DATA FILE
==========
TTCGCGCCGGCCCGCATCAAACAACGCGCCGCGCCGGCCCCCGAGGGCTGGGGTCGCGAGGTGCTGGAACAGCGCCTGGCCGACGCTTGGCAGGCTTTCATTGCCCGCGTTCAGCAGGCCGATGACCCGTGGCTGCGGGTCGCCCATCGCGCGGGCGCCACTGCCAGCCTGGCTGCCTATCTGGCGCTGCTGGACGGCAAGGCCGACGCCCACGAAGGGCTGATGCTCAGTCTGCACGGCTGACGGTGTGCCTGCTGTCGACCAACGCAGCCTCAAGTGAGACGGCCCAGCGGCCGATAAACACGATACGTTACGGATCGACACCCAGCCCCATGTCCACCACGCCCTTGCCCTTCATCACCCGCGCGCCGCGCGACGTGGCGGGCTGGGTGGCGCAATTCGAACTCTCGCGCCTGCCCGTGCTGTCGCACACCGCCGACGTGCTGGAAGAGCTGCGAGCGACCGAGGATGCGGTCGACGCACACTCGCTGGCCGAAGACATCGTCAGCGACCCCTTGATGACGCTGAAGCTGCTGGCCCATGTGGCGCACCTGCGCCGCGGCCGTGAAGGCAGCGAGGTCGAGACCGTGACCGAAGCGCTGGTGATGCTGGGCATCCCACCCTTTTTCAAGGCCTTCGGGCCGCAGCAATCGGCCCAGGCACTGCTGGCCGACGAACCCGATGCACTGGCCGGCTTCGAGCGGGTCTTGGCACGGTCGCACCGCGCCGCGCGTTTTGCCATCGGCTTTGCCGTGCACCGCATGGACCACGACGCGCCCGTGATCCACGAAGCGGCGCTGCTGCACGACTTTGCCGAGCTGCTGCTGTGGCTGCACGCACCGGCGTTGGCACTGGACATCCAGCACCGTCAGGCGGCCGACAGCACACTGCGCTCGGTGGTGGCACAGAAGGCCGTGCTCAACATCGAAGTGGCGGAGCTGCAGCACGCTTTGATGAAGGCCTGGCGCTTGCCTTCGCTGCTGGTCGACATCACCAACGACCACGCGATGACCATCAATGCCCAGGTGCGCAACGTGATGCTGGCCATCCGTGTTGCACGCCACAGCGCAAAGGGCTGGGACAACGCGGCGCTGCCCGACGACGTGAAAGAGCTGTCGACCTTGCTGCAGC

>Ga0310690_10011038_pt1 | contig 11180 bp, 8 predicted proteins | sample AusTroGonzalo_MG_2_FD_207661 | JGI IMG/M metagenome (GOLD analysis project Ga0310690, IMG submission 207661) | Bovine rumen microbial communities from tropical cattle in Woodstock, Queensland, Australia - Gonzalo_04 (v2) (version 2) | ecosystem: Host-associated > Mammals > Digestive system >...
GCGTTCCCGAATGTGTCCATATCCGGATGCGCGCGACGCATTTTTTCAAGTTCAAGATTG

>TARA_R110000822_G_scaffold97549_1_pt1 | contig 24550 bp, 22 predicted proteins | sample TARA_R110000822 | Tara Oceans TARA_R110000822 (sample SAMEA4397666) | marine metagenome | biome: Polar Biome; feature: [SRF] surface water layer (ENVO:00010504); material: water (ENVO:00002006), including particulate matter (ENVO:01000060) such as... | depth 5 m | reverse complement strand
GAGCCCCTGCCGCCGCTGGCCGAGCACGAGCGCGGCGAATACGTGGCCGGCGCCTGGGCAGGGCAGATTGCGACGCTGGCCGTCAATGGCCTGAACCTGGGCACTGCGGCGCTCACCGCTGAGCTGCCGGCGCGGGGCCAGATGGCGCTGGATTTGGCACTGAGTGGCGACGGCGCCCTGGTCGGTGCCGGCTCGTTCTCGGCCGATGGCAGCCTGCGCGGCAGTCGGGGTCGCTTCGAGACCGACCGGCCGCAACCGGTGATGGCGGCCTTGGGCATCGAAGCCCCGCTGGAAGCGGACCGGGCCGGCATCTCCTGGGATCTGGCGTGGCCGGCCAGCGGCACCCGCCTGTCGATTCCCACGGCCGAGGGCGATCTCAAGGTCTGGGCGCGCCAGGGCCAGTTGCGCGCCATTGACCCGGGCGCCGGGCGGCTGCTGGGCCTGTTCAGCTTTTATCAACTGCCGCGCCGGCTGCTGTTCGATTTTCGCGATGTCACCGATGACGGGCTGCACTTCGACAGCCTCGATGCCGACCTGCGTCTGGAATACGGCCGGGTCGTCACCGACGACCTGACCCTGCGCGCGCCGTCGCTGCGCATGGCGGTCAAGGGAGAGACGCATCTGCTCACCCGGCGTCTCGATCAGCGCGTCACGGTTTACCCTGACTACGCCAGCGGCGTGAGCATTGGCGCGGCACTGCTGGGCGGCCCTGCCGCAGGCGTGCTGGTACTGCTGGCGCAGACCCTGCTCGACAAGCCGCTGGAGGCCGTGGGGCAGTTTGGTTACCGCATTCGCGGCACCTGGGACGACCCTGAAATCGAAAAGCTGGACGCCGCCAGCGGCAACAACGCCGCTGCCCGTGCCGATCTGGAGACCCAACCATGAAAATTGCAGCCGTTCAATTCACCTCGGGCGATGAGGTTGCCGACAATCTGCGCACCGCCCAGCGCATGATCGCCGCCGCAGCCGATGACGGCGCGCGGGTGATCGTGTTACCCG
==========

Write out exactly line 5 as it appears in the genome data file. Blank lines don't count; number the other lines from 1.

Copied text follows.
GAGCCCCTGCCGCCGCTGGCCGAGCACGAGCGCGGCGAATACGTGGCCGGCGCCTGGGCAGGGCAGATTGCGACGCTGGCCGTCAATGGCCTGAACCTGGGCACTGCGGCGCTCACCGCTGAGCTGCCGGCGCGGGGCCAGATGGCGCTGGATTTGGCACTGAGTGGCGACGGCGCCCTGGTCGGTGCCGGCTCGTTCTCGGCCGATGGCAGCCTGCGCGGCAGTCGGGGTCGCTTCGAGACCGACCGGCCGCAACCGGTGATGGCGGCCTTGGGCATCGAAGCCCCGCTGGAAGCGGACCGGGCCGGCATCTCCTGGGATCTGGCGTGGCCGGCCAGCGGCACCCGCCTGTCGATTCCCACGGCCGAGGGCGATCTCAAGGTCTGGGCGCGCCAGGGCCAGTTGCGCGCCATTGACCCGGGCGCCGGGCGGCTGCTGGGCCTGTTCAGCTTTTATCAACTGCCGCGCCGGCTGCTGTTCGATTTTCGCGATGTCACCGATGACGGGCTGCACTTCGACAGCCTCGATGCCGACCTGCGTCTGGAATACGGCCGGGTCGTCACCGACGACCTGACCCTGCGCGCGCCGTCGCTGCGCATGGCGGTCAAGGGAGAGACGCATCTGCTCACCCGGCGTCTCGATCAGCGCGTCACGGTTTACCCTGACTACGCCAGCGGCGTGAGCATTGGCGCGGCACTGCTGGGCGGCCCTGCCGCAGGCGTGCTGGTACTGCTGGCGCAGACCCTGCTCGACAAGCCGCTGGAGGCCGTGGGGCAGTTTGGTTACCGCATTCGCGGCACCTGGGACGACCCTGAAATCGAAAAGCTGGACGCCGCCAGCGGCAACAACGCCGCTGCCCGTGCCGATCTGGAGACCCAACCATGAAAATTGCAGCCGTTCAATTCACCTCGGGCGATGAGGTTGCCGACAATCTGCGCACCGCCCAGCGCATGATCGCCGCCGCAGCCGATGACGGCGCGCGGGTGATCGTGTTACCCG